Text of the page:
Spearheading this mission is Dr. Elizabeth Shaw (Noomi Rapace) and her lover/partner Charlie Holloway (Logan Marshall-Green) who believe they’re finding their makers. Also aboard are a team of scientists and a crew of pilots, helmsmen, and security personnel lead by Captain Janek (Idris Elba). And it wouldn’t be a movie in the Alien world without a company stooge with ulterior motives (Charlize Theron) and a sinister android (Michael Fassbender). I’ll say it right now, there are too many characters. I made a mental note early in the film that Scott had surrounded himself with some really excellent actors, however as the film progresses, they don’t all get things to do. This is the biggest downfall of the movie: the characters don’t have enough time to be characters. The most interesting and well defined is Fassbender’s David who is truly the best part of the film. As an artificial man, made by humans, he already knows his makers, yet they treat him like a machine. There’s a real Pinocchio quality to him and his, if not desire to be human, his desire to be accepted by humans. This directly mirrors the human’s desire to be accepted, even loved, by the things which created them.
The design of the movie is quite fantastic. Scott has such an attention to detail that you really get the sense that this fictional world exists and everything has a purpose. His use of color and lighting is remarkable and it does seem like future worlds are where he’s at his best. If there’s a problem with the direction, it’s that everything is shot in wide or medium shots and lack a lot of the mood of Alien, despite similar production design. Again, though, Scott isn’t making a horror movie with sci-fi elements, he’s making a sci-fi movie with horror elements and, in as much as he allows us to see what’s going on and see the world we’re inhabiting, he does a fine job.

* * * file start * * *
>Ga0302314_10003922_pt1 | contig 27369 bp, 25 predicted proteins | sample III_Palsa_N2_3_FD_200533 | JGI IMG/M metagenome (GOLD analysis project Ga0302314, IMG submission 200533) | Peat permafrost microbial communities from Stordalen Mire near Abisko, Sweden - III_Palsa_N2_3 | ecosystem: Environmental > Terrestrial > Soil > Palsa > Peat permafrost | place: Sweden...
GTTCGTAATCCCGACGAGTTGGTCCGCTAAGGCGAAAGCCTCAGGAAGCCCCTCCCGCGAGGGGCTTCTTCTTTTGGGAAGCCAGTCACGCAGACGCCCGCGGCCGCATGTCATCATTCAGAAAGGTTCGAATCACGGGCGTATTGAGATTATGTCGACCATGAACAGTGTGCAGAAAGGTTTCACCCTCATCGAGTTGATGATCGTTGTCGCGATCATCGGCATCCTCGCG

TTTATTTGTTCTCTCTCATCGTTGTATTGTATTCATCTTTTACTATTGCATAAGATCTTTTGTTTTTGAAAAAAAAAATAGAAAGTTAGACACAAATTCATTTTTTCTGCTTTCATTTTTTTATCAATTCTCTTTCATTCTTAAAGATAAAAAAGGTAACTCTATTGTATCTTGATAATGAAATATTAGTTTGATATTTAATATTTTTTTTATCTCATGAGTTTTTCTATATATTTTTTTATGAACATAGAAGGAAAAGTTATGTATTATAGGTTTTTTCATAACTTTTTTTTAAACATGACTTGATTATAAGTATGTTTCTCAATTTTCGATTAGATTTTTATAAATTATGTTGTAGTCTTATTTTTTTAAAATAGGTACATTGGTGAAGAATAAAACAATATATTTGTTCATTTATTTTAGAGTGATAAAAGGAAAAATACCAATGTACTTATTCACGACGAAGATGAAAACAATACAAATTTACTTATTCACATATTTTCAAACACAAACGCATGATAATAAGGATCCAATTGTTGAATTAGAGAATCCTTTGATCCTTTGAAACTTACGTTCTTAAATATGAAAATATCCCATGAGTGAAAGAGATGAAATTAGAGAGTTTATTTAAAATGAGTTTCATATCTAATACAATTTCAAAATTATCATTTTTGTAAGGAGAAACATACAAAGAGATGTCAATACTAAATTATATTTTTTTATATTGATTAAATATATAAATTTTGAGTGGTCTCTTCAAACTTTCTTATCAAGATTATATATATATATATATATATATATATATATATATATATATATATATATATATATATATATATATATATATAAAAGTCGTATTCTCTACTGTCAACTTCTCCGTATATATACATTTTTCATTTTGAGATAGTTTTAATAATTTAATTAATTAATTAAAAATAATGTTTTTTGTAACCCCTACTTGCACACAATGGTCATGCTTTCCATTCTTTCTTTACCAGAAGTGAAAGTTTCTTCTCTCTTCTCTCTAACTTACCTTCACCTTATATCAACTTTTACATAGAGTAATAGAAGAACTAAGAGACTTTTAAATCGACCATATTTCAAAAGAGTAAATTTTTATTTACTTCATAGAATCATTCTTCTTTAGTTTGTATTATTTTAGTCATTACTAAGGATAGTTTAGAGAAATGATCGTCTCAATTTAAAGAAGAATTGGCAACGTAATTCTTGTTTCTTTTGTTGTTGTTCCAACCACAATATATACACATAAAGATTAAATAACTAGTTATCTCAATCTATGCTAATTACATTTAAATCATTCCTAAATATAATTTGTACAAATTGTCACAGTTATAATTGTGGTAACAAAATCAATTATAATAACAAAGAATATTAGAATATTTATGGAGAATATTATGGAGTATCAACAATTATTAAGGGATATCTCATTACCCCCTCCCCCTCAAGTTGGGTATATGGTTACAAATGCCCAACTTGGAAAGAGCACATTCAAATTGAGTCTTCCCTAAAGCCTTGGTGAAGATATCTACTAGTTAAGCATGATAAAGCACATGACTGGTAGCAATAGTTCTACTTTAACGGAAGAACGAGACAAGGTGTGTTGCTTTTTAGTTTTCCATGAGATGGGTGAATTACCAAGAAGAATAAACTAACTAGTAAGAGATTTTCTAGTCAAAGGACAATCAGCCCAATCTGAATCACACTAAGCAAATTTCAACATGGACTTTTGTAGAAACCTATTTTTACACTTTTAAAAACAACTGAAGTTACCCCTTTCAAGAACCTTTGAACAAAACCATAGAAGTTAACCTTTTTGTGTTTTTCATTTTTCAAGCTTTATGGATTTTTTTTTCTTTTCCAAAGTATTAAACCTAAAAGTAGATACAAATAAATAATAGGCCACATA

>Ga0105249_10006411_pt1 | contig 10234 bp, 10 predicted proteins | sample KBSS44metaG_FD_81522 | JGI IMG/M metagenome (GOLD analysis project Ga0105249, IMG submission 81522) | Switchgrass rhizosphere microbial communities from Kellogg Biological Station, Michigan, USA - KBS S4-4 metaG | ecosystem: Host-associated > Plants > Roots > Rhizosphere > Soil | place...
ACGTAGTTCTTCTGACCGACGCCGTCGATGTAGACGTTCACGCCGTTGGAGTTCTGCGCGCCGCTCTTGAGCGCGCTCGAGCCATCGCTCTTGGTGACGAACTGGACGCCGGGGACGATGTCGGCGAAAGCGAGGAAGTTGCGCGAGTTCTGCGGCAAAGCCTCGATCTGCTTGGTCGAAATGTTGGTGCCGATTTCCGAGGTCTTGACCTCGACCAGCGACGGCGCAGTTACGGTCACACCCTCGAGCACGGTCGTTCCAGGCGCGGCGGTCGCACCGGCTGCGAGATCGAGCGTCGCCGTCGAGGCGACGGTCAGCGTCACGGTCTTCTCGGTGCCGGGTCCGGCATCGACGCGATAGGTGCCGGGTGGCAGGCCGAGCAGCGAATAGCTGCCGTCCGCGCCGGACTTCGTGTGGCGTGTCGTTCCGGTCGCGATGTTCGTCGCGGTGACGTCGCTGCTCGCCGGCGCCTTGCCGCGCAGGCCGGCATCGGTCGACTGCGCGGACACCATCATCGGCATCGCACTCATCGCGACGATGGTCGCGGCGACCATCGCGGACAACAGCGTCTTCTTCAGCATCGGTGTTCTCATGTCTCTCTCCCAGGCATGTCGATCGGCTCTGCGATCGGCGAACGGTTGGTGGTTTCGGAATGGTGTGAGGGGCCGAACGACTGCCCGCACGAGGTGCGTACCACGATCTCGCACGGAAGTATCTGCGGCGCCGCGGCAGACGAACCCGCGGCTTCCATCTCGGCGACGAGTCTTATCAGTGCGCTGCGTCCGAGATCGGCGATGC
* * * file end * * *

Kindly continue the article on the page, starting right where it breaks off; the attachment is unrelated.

Now, the script. I mentioned earlier that the biggest downfall is that there are too many characters and not enough for them to do. This is part and parcel to the script. Nothing is given a chance to breath and none of these big concepts that are introduced are explained very much. The original script, when it was going to be a direct prequel, was written by Jon Spaihts, but when it was taken in a different direction, the writing duties fell to LOST head writer and Star Trek scribe, Damon Lindelof. It’s easy to blame him for the problems in the story, but he’s a good writer and his years on LOST made him the perfect candidate to raise this big, human-defining questions. Characters talk a lot about the plot and not a lot about much else. But, what likely happened is there was a great deal more to the movie, both character stuff and plot stuff, that was cut for time. The film clocks in at 2hrs 4mins and I wouldn’t be surprised if the first cut didn’t clock in at 2.5 or 3 hours. And I would have been fine with that. Given that the studio seemed dead worried that people wouldn’t go see the movie unless it was as much like Alien as possible, they likely cut out important things to make it as streamline and action-y as possible. It truly feels like an incomplete film.
As always, it seems, the marketing has done Prometheus a disservice. Ridley Scott said in an interview that this film is two films removed from the beginning of Alien, and I think it was this knowledge that helped me temper my expectations. People expecting what was promised them by the advertising would quite rightly be disappointed but, as ever, I think you have to judge a film on what it is and not what you wanted it to be. I went in expecting to be let down and instead found myself generally riveted and engaged the whole time. There are parts that are fairly silly and the climax is overly quick and not particularly satisfying, but otherwise I thought it was a good science fiction mystery with a fantastic central performance by Michael Fassbender. Overall, as a cinema experience, I’d say 7.5 out of 10. What I’m really looking forward to is Ridley Scott’s inevitable director’s cut to be released on Blu-ray in a year’s time or so. In that, I think, we’ll truly find the great movie in the middle of this pretty-good movie.